Home ROSANNA CLAFFEY & another vs. KATHERINE A. FENELON

263 Mass. 427

January 17, 1928 - May 24, 1928

Middlesex County

Present: RUGG, C.J., BRALEY, PIERCE, CARROLL, & SANDERSON, JJ.

Probate Court, Jury issues. Will, Validity. Unsound Mind. Evidence, Of state of mind, Presumptions and burden of proof, Inference, Competency, Hospital record. Practice, Civil, Requests, rulings and instructions, New trial, Exceptions. Jury and Jurors. Attorney at Law.

An issue, framed by a probate court, upon a petition for the proof of a will, for trial in the Superior Court, "Was . . . [the decedent] of sound mind at the time of the execution of the instrument which is propounded as his last will?" was in accordance with the long established practice of the court, and was correct in form and substance; a remark of this court in Taylor v. Creeley, 257 Mass. 21 , at page 29, was not intended to be at variance with the settled usage.

An inaccurate statement in a bill of exceptions of the wording of an issue framed in a probate court for trial in the Superior Court was held to be controlled by other parts of the record.

At the trial in the Superior Court of an issue framed in a probate court, "Was . . . [a decedent] of sound mind at the time of the execution of the instrument which is propounded as his last will?" the burden of proof is on the proponents to satisfy the jury by a fair preponderance of the evidence that the decedent was of sound mind at that time, and it rarely can be ruled as matter of law that that burden has been sustained.

At the trial of the issue above described, there was evidence that the alleged will was executed about four and three quarters years before the death of the alleged testator and that his wife and two children were specifically excluded from its provisions, "because of wrong treatment and humiliation to which they have subjected me." Certain experts on mental diseases testified, from observation that ceased between two and three years previous to the execution of the instrument, that the alleged testator was suffering from a "paranoid condition," and harbored delusions as to his wife and family and others that amounted to insanity in a form that was incurable. Held, that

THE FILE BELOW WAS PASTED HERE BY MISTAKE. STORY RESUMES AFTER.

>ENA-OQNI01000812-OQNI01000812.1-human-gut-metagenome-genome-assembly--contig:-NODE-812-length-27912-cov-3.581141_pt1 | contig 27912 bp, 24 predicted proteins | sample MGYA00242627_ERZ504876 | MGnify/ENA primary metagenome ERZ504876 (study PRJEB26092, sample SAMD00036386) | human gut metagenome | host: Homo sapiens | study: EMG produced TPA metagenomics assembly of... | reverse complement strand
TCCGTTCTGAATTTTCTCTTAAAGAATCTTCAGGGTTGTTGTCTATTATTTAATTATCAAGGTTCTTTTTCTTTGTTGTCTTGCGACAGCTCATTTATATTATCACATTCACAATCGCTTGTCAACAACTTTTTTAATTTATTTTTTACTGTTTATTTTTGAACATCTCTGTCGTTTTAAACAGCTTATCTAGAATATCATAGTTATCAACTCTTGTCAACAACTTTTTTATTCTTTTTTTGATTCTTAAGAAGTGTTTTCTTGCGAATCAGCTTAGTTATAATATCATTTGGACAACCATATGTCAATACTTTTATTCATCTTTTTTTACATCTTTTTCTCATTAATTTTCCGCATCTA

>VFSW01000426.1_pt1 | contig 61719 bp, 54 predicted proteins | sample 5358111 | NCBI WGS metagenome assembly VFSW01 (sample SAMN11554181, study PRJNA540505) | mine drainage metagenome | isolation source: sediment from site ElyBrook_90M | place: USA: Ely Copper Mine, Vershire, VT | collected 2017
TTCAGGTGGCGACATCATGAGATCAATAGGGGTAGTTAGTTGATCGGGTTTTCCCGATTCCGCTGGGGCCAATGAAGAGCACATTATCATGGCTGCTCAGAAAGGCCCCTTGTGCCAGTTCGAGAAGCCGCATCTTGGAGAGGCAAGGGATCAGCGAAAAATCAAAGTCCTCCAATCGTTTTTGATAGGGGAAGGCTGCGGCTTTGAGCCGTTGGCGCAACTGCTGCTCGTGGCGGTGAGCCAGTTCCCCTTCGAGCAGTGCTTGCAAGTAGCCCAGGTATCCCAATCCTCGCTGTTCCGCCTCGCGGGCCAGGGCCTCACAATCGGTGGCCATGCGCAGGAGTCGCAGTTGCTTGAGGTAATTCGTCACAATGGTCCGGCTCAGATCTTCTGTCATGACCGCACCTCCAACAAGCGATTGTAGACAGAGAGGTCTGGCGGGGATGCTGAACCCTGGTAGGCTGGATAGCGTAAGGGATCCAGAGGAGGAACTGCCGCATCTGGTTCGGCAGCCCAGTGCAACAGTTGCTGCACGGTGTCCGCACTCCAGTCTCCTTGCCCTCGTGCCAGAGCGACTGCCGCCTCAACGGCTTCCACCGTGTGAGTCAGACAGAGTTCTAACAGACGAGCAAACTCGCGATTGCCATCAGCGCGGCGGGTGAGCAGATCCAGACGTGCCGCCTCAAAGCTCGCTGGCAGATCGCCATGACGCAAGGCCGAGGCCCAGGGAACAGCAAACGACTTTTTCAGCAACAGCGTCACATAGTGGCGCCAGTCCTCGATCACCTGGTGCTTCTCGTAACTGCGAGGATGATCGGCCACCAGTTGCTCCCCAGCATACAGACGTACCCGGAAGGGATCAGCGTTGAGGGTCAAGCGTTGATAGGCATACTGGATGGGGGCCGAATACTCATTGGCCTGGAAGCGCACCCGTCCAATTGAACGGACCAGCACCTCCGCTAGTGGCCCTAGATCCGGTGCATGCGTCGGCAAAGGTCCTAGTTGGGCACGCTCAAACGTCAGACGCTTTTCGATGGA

(1) Upon the testimony of the experts, an inference was justified that the decedent continued to be in the same condition as they described, or in no better condition, until after the execution of the alleged will;

(2) Requests for rulings to the effect that there was no evidence that the alleged testator was of unsound mind during each of the years beginning with that before the alleged will was executed and ending with that of the testator's death, properly were refused;

(3) A finding was warranted that, notwithstanding the presumption of the sanity of the deceased, his mind was not of normal capacity but

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was tainted by morbid and unnatural defects of a character and magnitude to disable him from appreciating his obligations to his immediate family, and that he was not capable of understanding the relation in which he stood to the natural objects of his bounty and to those who ought to be in his mind;

(4) It was proper to refuse a request that the jury be directed to answer the question in the affirmative;